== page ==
Posted on 5 October, 2010 by Mathias Vermeulen
Developing a Nato cyber-war capability and French opposition to joint nuclear planning are emerging as the main bones of contention in the debate on a new Nato “Strategic Concept
,” to be adopted next month. The new document is to replace a 10-year-old strategy paper written before the Internet age and before France joined the transatlantic alliance’s command structure. The office of Nato secretary general Anders Fogh Rasmussen drafted the new Strategic Concept and distributed it to the 28 member countries last week. It is to be adopted by consensus at the Nato summit in Lisbon on 19 and 20 November.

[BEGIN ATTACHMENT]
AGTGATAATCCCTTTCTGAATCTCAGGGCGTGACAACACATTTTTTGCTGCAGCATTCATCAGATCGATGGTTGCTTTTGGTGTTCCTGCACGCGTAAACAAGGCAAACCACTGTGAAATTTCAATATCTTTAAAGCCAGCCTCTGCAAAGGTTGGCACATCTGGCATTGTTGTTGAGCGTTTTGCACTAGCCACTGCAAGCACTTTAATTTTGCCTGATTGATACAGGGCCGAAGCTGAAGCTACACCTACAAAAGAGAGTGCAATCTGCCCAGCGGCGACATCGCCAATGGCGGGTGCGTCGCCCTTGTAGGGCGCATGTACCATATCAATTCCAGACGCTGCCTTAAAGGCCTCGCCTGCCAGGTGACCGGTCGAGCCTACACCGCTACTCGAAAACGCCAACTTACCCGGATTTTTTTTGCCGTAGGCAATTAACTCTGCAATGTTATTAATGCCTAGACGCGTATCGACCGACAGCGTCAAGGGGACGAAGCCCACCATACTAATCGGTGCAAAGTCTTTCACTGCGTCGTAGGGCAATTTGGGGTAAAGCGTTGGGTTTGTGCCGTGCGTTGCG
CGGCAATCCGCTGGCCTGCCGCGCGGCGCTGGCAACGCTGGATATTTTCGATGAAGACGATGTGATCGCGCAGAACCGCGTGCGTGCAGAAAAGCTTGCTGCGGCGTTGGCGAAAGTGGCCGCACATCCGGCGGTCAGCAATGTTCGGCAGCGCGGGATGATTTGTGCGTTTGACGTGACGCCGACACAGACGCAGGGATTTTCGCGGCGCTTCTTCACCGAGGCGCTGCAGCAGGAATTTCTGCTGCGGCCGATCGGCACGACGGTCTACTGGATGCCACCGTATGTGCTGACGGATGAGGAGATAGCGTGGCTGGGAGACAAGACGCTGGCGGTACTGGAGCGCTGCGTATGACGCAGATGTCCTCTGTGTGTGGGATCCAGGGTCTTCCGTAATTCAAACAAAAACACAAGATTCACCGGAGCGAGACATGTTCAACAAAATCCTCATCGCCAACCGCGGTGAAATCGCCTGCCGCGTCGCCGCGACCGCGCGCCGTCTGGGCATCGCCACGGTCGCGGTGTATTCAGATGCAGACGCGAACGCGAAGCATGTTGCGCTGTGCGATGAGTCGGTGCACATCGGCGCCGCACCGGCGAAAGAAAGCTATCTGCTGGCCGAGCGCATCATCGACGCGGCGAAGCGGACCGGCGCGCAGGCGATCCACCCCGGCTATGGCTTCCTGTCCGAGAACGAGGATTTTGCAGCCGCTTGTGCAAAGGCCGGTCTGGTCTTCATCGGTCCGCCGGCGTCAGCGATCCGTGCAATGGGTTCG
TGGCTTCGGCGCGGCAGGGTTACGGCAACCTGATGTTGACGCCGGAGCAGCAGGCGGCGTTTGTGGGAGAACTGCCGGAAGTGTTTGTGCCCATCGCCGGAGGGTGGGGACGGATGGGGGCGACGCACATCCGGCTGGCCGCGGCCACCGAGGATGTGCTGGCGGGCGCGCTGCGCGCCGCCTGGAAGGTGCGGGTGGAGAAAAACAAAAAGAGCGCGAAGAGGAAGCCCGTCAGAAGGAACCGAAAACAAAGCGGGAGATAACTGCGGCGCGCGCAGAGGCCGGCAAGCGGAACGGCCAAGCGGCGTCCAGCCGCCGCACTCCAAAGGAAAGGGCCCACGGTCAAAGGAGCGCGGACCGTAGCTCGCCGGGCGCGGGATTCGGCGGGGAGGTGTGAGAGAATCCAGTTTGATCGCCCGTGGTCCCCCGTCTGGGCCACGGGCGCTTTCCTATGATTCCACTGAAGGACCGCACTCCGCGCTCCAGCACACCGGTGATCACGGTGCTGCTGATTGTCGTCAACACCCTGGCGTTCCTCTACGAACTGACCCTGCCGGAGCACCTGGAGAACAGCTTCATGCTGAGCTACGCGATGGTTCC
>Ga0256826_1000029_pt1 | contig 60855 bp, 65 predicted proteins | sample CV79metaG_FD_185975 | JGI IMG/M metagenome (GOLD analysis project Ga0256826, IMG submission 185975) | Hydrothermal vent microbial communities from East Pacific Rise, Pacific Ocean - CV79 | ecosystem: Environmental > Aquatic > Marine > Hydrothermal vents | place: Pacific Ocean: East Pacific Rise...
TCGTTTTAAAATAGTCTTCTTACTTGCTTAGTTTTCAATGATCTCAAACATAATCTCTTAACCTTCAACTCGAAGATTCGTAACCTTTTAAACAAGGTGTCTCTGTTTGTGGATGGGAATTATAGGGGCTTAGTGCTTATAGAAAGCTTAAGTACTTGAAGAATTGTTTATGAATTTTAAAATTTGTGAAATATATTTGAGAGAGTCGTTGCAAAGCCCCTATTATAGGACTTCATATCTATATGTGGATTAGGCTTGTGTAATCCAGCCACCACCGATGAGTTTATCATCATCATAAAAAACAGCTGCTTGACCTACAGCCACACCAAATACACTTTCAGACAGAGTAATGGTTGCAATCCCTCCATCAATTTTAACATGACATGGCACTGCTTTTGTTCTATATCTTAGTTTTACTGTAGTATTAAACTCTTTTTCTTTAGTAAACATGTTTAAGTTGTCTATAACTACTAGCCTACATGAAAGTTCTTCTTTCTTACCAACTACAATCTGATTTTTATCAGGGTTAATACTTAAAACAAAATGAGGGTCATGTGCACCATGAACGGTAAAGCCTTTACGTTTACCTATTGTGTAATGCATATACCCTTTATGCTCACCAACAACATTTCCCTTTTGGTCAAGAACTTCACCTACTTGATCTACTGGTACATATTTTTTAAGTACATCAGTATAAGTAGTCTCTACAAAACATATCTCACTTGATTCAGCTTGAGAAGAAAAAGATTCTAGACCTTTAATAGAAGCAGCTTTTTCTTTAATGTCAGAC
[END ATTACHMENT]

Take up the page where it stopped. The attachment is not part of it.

The Pentagon’s push for a Nato “active cyberdefence” is the most divisive issue so far, EUobserver has learned.
“Active cyberdefence is a very sensitive topic. Many experts have brought it up, that in order to have defence, you need some offence as well. I would be very surprised if Nato at 28 will find consensus to include it,” a diplomat from one of the Baltic states said.
Broader wording outlining cyber-attacks as a growing threat and the need for Nato to be “adaptable and flexible” in its capacity to react is a likely compromise.
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